Most of all, I treasure “Tigerville” – not a place, but a state of mind and heart, where a man comes to settle himself in the newly-found territory of life with a woman and her cats, her presence. The story teller watches her “puzzling over words at her desk, leaning back in the chair she chose for its uncomfortable uprightness. You wonder at her focus, her distance. She is near, but her self-absorption is power. . .”

Reading this quiet, attentive story, I think of the poet Mary Oliver’s line “I don’t know how to pray, but I know how to pay attention.”

In these true, insightful stories, Jim Powell knows how to pay attention.

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Richard Lugar: A Friend Until the End

I had the honor of writing a feature story in Indianapolis Monthly on my dear friend Dick Lugar:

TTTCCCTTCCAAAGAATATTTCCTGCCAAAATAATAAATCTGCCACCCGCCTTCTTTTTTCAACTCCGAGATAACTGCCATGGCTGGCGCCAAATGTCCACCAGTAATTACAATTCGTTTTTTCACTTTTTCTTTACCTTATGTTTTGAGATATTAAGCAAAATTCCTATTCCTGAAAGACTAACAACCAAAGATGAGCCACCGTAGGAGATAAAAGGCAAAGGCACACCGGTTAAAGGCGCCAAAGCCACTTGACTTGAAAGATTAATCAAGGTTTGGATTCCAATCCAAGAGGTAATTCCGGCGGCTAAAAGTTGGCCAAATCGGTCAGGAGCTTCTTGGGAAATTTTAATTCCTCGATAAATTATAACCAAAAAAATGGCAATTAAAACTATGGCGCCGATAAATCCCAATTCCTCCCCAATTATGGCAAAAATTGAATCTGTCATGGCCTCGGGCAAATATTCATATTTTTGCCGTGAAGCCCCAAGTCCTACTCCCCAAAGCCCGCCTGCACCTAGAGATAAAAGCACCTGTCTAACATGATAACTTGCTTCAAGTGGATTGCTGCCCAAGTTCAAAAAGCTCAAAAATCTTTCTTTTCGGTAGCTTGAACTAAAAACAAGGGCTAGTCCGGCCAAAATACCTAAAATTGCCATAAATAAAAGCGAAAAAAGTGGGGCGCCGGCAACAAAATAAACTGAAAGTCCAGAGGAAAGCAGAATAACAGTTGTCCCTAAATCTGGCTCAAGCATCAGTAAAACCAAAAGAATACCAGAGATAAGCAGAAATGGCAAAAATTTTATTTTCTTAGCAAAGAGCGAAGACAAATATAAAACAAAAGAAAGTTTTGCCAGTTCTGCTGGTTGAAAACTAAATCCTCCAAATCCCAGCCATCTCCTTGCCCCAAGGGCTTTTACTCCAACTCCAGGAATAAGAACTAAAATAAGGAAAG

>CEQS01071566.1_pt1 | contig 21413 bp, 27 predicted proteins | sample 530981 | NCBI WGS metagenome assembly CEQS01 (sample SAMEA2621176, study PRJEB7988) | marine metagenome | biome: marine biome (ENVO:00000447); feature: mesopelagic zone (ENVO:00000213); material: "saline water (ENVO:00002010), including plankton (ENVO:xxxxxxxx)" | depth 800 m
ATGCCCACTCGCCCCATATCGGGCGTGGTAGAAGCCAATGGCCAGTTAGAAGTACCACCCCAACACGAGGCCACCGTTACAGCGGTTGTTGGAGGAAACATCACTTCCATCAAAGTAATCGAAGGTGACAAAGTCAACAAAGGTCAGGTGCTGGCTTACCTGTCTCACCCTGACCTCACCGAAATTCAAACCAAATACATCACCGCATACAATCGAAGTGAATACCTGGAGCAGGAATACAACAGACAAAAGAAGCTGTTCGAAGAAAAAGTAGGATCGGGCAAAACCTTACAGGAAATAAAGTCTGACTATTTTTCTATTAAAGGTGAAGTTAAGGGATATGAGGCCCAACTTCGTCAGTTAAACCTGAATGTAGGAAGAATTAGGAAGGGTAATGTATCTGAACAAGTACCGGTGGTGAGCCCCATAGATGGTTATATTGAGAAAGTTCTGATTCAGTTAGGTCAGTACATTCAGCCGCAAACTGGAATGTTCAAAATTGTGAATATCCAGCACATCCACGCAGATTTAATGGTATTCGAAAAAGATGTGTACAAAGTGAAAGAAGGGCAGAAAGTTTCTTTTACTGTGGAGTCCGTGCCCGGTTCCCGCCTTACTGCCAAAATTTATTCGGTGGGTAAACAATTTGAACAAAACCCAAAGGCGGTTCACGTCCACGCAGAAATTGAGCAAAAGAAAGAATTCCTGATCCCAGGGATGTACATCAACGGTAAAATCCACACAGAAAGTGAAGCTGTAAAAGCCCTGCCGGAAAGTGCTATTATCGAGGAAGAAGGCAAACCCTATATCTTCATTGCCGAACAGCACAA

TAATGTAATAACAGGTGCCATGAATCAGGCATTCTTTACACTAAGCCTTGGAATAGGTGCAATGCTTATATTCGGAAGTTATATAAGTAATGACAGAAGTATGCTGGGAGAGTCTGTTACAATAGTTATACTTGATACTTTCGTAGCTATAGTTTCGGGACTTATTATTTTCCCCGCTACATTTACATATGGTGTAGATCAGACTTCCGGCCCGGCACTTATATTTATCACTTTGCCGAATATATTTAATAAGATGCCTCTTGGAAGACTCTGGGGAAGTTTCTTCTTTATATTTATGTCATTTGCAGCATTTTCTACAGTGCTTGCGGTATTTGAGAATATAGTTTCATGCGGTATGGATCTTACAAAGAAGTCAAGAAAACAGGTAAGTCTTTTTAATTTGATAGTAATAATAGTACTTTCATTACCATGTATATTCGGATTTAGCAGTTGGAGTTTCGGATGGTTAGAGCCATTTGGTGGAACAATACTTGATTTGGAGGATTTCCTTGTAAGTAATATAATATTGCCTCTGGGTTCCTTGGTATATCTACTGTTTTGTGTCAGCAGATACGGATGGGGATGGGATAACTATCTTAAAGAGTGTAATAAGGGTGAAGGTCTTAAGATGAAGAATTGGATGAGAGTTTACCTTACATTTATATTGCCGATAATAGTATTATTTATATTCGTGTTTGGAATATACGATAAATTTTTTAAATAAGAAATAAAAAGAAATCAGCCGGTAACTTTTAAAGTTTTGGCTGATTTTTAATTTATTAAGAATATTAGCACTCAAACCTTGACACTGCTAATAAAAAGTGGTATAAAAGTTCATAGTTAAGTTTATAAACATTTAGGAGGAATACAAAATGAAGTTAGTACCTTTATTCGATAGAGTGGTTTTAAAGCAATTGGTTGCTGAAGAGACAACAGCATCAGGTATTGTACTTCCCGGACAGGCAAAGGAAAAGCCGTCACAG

Lugar’s honesty came to the fore again in one of our class’s final activities. It was Shortridge tradition that the graduation dance was put on by 30 senior boys (chosen by the previous year’s seniors) who formed the prestigious “Club Thirty.” It was our job to select the band to play, the site of the dance, set the ticket price, and sell the tickets—in brief, make all the arrangements. At our last meeting, to divide up the spoils—a minor profit divided among us—all were ready to close the meeting and go out for burgers and maybe some under-the-counter beer, when Lugar stood to say that our business wasn’t over. He explained that we needed to report our profits to the I.R.S. and pay whatever tax was required by the government. None of us were trying to do an end run around our responsibility—such an adult duty had simply not occurred to anyone. Lugar made sure it was all carried out according to the letter of the law. My immediate thought was that Dick was making sure that no future muckraking reporter would dig back into his history when he ran for president and find an illegal flaw in his high school past. He was an Eagle Scout, in character as well as achievement, and he never broke a pledge.